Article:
You may have heard that the Reformer, Martin Luther, rejected the Book of James on account of this faith/works dilemma.  That he thought it was in conflict with the writings of the apostle Paul.

Truth is, Luther vacillated on the Book of James.  Lutherans after him offer the following analysis:

Paul was dealing with one kind of error while James was dealing with a different error.  The errorists Paul was dealing with were people who said that works of the law were needed to be added to faith in order to help earn God’s favor.

Paul countered this error by pointing out that salvation was by faith alone apart from deeds of the law (Galatians 2:16; Romans 3:21-22).  Like James, Paul also taught that saving faith is not dead but alive, showing thanks to God in deeds of love.

James was dealing with errorists who said that if they had faith they didn’t need to show love by a life of faith (James 2:14-17). James countered this error by teaching that faith is alive, showing itself to be so by deeds of love (James 2:18, 26).

Perhaps an alternate translation of verse fourteen will help.  The ISV has it, “What good does it do, my brothers, if someone claims to have faith but does not prove it with actions?  This kind of faith cannot save him, can it?”

The kind of “faith” that produces absolutely no spiritual changes in a person’s life; or, worse, the person acts contrary to Christian character; that kind of faith is not saving faith.

James and Paul both teach that salvation is by faith alone and also that saving faith is never alone, but shows itself to be alive by deeds of love that express a believer’s thanks to God for the free gift of salvation by faith in Jesus.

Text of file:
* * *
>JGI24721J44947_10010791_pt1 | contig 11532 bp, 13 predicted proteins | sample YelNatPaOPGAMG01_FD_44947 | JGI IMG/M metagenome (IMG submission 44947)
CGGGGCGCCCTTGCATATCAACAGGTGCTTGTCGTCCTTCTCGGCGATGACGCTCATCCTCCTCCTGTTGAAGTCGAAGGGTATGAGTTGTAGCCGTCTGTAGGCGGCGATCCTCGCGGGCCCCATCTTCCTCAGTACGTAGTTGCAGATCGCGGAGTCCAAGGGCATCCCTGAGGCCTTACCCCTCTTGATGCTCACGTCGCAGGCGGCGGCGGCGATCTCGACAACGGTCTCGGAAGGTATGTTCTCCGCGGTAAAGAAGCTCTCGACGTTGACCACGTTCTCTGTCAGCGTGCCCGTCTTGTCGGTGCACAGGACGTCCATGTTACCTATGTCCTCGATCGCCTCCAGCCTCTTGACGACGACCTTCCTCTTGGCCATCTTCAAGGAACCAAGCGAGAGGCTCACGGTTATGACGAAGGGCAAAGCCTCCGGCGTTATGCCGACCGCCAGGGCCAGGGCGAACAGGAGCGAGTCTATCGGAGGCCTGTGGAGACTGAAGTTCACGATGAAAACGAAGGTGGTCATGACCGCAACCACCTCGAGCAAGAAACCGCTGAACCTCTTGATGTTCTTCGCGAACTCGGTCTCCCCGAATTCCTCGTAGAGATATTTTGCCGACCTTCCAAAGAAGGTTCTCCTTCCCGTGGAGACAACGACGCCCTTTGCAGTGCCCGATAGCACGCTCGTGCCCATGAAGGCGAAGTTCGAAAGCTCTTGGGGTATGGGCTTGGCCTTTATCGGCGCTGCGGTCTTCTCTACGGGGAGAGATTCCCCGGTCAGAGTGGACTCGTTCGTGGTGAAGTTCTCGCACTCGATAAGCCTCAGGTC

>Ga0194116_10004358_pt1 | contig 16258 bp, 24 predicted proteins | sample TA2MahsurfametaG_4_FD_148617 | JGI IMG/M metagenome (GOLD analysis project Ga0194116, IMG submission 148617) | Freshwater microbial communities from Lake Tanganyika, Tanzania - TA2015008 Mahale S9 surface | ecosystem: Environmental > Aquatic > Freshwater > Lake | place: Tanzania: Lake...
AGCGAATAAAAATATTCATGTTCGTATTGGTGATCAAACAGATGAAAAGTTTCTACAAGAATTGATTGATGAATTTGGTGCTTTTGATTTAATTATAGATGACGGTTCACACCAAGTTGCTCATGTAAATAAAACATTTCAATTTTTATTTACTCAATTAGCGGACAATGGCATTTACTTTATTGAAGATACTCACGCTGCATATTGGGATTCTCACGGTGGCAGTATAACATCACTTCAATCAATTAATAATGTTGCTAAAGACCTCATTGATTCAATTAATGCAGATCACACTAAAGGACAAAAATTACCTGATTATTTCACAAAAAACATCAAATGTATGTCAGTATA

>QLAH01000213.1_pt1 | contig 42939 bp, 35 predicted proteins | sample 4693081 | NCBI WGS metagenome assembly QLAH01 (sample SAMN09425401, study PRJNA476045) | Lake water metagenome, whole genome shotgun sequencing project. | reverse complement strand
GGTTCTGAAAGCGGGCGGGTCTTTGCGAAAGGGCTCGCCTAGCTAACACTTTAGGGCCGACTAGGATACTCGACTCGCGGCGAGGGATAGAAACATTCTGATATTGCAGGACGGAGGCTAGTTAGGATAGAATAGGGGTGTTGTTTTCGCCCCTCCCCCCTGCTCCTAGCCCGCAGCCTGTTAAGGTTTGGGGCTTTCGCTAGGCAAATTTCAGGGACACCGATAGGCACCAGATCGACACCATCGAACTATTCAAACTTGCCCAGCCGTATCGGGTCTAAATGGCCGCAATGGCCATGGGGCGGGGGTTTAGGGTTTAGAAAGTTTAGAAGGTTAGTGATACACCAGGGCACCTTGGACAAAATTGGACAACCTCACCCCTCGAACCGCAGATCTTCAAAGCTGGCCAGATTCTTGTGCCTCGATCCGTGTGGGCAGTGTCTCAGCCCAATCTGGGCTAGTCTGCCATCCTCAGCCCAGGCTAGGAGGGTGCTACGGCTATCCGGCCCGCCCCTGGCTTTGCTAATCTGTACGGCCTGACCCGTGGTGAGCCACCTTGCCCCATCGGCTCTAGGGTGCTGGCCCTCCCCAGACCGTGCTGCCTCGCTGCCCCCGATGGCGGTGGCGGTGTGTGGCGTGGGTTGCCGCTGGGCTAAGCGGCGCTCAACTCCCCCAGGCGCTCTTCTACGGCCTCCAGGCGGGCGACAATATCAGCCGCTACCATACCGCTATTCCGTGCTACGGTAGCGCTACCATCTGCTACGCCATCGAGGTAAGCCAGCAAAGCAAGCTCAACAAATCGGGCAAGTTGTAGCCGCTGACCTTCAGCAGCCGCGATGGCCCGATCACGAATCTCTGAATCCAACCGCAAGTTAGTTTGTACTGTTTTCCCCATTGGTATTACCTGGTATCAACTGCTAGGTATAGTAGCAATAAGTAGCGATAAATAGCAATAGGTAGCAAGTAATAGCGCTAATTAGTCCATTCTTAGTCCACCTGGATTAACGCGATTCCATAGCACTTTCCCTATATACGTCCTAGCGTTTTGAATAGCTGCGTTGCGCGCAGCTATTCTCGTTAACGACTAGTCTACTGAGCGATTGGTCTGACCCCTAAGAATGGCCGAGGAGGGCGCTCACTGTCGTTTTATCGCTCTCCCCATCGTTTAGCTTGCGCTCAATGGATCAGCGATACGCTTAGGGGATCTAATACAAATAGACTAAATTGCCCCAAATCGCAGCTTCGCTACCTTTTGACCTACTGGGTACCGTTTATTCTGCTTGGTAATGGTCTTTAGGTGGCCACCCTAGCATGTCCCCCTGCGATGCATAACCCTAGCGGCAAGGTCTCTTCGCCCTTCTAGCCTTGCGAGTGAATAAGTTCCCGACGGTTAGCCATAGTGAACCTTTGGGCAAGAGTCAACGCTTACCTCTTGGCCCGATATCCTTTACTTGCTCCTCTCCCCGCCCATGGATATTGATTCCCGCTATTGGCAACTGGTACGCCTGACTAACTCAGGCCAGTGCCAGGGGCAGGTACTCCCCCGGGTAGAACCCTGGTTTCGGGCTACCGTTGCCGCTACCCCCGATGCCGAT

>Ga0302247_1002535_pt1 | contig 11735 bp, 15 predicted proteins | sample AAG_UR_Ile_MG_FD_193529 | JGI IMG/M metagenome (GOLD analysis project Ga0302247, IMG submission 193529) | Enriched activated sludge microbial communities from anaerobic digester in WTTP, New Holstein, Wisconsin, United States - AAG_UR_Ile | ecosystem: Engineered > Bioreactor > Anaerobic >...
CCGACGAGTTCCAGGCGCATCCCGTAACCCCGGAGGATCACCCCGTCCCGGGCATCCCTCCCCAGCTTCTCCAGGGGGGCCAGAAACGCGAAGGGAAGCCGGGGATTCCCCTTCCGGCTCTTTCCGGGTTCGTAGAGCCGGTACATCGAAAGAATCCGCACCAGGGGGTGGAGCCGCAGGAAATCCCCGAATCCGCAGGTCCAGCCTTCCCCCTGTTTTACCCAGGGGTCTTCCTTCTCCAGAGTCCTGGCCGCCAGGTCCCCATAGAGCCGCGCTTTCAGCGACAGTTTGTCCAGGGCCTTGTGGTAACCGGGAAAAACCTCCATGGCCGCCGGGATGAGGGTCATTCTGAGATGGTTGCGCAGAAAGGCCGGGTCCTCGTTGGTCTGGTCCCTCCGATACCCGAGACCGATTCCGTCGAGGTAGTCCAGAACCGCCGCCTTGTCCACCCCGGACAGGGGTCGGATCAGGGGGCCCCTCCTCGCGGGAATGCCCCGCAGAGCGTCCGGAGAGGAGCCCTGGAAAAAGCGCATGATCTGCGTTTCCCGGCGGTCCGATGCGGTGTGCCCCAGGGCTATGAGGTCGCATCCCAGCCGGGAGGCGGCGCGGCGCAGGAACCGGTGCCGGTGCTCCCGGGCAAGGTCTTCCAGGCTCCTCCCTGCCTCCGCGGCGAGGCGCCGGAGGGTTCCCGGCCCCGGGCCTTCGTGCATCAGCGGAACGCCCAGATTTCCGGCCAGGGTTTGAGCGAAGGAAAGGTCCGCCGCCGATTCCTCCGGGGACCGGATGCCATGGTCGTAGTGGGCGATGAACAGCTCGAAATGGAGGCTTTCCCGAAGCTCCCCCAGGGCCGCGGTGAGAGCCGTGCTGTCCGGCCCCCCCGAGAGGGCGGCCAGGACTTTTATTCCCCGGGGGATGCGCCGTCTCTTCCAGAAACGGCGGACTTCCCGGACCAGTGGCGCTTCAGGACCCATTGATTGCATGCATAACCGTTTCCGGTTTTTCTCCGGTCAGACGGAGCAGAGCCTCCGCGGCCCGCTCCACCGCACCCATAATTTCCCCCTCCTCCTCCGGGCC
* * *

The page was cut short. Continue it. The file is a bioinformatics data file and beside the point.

Jas 2:15  If a brother or sister is naked and destitute of daily food,
Jas 2:16  and one of you says to them, “Depart in peace, be warmed and filled,” but you do not give them the things which are needed for the body, what does it profit?

I think that this was more than a hypothetical case.  More than an illustration.  Given the scenario I laid-out earlier with regards to Jews being scattered by persecution, I think this was happening in real time.

Jews recently forced to flee Jerusalem were ending-up in the synagogues of settled Jews already dispersed throughout the Empire.

In the opening verses of chapter two, James introduced a situation in which a “poor man in filthy clothes” came in to the assembly.

Doesn’t it sound like he is continuing his illustration by picking up where he left off – with this poor man?

“Naked” is translated from a word that can mean without adequate clothing.  Driven out of Jerusalem by persecution, it wasn’t long before your clothing would be soiled, at the least, and eventually tattered.  It wasn’t long before you’d run out of money for daily necessities.

The poor man in filthy clothes wasn’t initially treated badly; he was invited in, to stand or sit during the service.  The Rich man was given preferential treatment; but the poor man wasn’t turned away.

Afterward, however, he was being sent on his way with only a blessing.  They ended their service with the doxology, then sent the poor man off without helping him.

“What does it profit?” can be translated, “your words are worthless.”  To put it in our own slang, James was telling them, “You need to put your money where your mouth is.”

James had also, in the previous verses, talked about loving your neighbor as yourself.  It would have evoked thoughts about Jesus’ teaching on the Good Samaritan, because it was in response to the question, “Who is my neighbor?” that Jesus told that story.

The Samaritan stopped to help the robbed and beaten Jewish stranger, getting him to safety, and providing for his physical needs for some days afterward.

Yet here these Jews were, turning away one of their own.  Dismissing him or her with a blessing wasn’t really an option.

Jas 2:17  Thus also faith by itself, if it does not have works, is dead.

If this sounds harsh, we’re forgetting something Jesus said.  It’s a rather long passage; bear with me as I read it.